The best thing about eating out in Barcelona, is the abundance of seafood. As a Muslim traveller, it means there is always a decent variety of food on offer wherever you go in the city. You’ll find a few sneaky halal places dotted around as well.
Here are some of the local dishes we managed to devour, as well as a few Spanish favourites:
For our first meal in the city, Mo and I propped up one of the seafood bars at La Boqueria and indulged in a feast of fish. Best dish by far was the Bacalao, a salted cod, which was fried with a tomato seasoning and served with home-made chips. A meaty fish with plenty of flavour and not at all dry. Amazing!
Pescaditos Fritos is basically what it says on the tin, fried fish. Normally served with a nice slice of lemon, its the kind of thing you just munch on in between dinner chat. Like chips (but not).
They’re everywhere. They’re all slightly different. Always have a yummy topping so they’re not dry. Simply order and enjoy.
After falling in love with Bacalao, I was excited to try Esqueixada when we stopped for a late dinner at Tantarantana near our apartment. Esqueixada (pronounced es-kay-jada) is a cold dish, a salad if you will, usually made with pepper, tomatoes and onions served on top of shredded cod. The vinegar mixed with the saltiness of the fish gives a nice tangy, refreshing taste, kind of like cevische actually. Perhaps more of a lunch dish.
Pa Amb Tomaquet
When I originally saw this on the menu I really didn’t think much of it. And why would I? I mean it’s basically a slice of bread rubbed with fresh tomatoes and finished off with a drizzle of oil and salt. A simple Catalan staple. But this dish must be rubbed with magical tomatoes because this dish it is super moreish and a perfect accompaniment to any main meal you’ve ordered.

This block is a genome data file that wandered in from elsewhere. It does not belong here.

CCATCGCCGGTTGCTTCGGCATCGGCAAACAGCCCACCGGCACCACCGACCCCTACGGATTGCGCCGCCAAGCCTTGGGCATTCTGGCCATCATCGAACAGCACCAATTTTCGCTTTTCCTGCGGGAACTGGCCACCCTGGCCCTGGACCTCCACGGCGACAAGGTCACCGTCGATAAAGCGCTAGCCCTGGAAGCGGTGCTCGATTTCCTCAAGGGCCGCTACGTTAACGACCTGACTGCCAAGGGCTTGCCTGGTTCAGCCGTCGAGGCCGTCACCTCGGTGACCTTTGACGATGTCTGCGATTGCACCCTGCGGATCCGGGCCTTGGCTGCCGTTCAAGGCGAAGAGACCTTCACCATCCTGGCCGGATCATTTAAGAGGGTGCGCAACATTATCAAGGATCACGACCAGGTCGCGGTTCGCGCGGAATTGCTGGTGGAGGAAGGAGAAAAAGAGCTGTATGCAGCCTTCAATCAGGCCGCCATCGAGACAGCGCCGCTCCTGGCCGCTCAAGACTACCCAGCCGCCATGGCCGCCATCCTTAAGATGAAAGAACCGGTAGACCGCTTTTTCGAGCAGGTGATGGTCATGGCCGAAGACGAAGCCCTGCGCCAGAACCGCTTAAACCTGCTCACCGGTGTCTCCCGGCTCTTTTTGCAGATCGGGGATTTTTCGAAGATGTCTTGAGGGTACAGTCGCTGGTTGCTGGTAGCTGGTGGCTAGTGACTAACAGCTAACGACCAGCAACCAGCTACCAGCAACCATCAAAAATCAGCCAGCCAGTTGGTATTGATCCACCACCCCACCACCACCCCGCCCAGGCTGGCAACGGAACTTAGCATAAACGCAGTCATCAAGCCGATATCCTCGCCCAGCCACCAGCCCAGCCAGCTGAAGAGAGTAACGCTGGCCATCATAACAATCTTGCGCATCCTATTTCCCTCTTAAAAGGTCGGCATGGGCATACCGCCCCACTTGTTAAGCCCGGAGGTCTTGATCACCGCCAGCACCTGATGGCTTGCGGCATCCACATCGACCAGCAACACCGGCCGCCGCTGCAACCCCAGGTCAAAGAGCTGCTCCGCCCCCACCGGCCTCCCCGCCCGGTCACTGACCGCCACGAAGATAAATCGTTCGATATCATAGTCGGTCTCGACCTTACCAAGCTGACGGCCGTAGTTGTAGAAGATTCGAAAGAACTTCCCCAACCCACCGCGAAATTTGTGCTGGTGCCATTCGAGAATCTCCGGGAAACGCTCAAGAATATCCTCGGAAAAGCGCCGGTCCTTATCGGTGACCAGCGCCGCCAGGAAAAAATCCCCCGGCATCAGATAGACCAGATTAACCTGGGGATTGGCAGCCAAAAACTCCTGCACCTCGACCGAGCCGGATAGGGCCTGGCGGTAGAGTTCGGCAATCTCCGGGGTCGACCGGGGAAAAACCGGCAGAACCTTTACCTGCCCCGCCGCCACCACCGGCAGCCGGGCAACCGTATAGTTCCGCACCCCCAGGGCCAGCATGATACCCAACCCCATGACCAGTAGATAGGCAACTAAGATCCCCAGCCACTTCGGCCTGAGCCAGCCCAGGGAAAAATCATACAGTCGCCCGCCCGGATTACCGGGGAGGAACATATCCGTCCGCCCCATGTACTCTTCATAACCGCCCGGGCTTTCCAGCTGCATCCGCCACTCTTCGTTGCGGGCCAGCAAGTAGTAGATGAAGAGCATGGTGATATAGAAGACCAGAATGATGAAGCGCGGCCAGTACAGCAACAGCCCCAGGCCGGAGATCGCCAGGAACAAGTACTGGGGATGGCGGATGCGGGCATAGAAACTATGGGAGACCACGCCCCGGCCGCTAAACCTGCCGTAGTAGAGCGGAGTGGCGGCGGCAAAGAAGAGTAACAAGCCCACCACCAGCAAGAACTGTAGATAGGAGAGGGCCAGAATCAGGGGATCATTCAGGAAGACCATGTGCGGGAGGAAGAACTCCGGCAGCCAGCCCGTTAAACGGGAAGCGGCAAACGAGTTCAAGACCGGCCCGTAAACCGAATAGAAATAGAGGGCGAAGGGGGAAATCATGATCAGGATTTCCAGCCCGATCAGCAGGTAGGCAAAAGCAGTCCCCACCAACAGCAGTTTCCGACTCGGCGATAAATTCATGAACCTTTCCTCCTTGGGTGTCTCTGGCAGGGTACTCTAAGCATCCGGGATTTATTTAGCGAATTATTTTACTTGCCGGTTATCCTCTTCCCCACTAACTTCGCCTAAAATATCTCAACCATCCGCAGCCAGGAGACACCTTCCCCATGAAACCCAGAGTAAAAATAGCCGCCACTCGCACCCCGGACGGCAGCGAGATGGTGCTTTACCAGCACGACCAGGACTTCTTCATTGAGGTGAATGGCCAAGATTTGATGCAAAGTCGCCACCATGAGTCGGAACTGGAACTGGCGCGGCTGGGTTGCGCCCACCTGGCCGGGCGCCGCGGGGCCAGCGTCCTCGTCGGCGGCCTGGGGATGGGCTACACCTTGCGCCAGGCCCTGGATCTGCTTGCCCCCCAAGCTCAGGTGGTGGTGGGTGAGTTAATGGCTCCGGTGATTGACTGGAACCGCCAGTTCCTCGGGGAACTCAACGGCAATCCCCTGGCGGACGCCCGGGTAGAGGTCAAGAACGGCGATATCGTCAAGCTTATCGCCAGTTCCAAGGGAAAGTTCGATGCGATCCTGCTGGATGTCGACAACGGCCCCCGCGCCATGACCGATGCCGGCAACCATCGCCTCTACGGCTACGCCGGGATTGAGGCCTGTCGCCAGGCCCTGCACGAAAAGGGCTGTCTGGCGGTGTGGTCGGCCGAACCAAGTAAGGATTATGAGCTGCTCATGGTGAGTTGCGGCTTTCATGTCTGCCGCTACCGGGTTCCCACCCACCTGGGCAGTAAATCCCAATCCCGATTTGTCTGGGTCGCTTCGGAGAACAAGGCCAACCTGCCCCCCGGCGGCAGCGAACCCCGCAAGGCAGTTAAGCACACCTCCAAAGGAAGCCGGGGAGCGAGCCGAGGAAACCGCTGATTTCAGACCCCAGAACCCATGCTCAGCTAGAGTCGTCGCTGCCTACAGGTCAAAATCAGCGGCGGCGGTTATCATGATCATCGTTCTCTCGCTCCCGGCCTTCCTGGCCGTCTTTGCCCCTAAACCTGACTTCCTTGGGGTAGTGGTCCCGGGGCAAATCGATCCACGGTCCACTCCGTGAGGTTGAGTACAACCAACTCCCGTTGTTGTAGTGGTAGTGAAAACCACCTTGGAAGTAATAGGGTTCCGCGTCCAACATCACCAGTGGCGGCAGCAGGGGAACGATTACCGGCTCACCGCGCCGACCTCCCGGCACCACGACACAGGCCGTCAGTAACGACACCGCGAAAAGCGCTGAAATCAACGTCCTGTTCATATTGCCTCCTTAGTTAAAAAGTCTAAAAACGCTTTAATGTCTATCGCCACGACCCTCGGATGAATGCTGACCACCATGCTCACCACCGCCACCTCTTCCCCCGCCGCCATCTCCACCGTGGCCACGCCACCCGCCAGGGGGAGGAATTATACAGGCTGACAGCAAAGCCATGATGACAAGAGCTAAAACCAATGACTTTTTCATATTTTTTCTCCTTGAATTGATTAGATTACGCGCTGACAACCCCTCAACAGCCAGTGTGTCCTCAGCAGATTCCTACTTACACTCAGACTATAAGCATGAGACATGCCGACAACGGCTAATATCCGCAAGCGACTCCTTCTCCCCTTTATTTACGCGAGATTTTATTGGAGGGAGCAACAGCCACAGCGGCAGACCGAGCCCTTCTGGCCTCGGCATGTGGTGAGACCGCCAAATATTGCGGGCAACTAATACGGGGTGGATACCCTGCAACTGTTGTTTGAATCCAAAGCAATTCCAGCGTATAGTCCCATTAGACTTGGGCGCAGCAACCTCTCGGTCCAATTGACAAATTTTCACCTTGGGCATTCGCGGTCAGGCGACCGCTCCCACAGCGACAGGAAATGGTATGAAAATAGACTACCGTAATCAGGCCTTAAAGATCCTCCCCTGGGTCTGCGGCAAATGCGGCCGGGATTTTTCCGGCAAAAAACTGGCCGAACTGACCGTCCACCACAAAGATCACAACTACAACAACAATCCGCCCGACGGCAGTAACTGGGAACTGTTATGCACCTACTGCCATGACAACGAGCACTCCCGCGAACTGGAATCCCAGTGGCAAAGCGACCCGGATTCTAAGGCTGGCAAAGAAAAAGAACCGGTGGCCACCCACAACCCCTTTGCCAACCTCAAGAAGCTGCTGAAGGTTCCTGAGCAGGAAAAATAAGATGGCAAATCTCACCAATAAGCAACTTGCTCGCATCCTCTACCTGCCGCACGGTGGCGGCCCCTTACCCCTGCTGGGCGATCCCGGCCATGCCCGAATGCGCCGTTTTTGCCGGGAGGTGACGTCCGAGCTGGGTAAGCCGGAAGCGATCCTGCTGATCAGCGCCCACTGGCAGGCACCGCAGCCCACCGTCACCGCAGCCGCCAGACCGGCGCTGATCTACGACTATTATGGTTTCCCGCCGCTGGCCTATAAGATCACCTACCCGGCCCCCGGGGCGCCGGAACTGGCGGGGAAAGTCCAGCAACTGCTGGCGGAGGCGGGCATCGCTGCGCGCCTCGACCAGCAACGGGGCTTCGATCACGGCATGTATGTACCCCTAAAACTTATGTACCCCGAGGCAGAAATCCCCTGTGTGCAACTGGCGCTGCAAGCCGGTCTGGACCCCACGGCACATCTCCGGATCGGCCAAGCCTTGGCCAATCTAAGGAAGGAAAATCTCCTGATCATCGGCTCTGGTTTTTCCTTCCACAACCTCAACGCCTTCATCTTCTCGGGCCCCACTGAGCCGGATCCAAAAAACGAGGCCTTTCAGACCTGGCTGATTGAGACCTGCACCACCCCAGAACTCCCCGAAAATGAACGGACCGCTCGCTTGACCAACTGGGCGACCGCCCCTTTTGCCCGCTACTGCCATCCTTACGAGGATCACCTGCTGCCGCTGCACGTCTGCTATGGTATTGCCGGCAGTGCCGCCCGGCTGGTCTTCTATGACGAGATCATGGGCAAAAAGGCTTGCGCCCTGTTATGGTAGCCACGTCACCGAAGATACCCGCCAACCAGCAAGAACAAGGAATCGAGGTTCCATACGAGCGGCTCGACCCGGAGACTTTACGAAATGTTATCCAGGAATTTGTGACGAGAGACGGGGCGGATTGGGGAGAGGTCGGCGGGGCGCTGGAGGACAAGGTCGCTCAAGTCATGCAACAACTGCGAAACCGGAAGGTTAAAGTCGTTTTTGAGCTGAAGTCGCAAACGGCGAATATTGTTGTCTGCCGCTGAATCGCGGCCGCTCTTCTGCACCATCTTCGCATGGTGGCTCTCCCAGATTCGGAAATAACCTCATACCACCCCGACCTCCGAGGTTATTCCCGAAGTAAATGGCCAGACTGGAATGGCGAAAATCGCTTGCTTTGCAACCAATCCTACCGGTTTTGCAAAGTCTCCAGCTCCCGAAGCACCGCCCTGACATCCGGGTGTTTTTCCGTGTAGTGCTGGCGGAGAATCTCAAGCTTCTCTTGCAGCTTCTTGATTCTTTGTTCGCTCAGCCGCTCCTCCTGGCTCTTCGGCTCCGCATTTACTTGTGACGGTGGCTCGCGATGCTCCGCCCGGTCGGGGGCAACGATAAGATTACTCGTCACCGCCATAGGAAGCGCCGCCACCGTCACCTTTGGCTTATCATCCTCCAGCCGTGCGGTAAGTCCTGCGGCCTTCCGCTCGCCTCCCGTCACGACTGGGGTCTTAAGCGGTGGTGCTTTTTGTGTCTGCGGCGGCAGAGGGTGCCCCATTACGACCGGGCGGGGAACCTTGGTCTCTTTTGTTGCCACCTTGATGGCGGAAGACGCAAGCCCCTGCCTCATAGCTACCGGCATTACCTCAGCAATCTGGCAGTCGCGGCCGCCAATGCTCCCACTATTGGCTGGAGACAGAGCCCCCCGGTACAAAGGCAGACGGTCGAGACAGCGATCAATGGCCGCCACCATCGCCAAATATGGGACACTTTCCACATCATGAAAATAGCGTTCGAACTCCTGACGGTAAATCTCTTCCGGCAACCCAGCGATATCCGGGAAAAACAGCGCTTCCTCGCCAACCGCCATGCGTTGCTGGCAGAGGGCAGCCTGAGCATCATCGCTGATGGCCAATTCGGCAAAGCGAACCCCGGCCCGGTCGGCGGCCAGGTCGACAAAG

A popular Spanish dish, you’ll see this everywhere. A rice dish prepared over an open fire with a variety of veg, meat or fish added. I was advised by locals that many restaurants serve ready made frozen paella (usually restaurants that have photos of their food on boards outside) . Word on the street is that Thursdays are the best time to eat it as this is when its cooked fresh. I’ve tried both a seafood and vegetarian paella at the Salamanca restaurant, right by the beach. Both tasted perfectly fresh, the seafood one was fantastic and the squid within it is probably the best I have ever tasted.
Not your typical Mexican fajita type tortilla, this one’s an omelette. We tried a Tortilla de Patatas ‘Ocana style’ at the Ocana café. A thick indulgent potato omelette which we devoured in minutes. A regular on tapas menus, tortilla omelettes are sometimes served in a sandwich, perfect for those long sight-seeing days.
We saw a lot of these in Brazil, understandably, as the roots for this dish can be traced back to both Portugal and the North West of Spain. A folded bread or pastry filled with meat usually and fried, empanadas are a great snack food or mini-meal. We were lucky enough to walk past Annur Halal café and sample a lamb empanada (delicious) and we also squeezed in a taste of a croquetas de pollo (chicken croquette) whilst we were there, making the most of the halal options available!
Don’t forget to try the sauces too!
And by sauces I mean the aioli, of course. I recently wrote about our trip to Figueres where I consumed a gravy boat portion of this garlic-infused dip. You’ll find aioli a staple on most menus, usually served alongside the patatas. Somehow, it just tastes sooo much better here than it does back home. So, give it a go! Unless you don’t like garlic. Then it’s a bad idea. A really bad idea.
Are there any other must try foods when in Barcelona?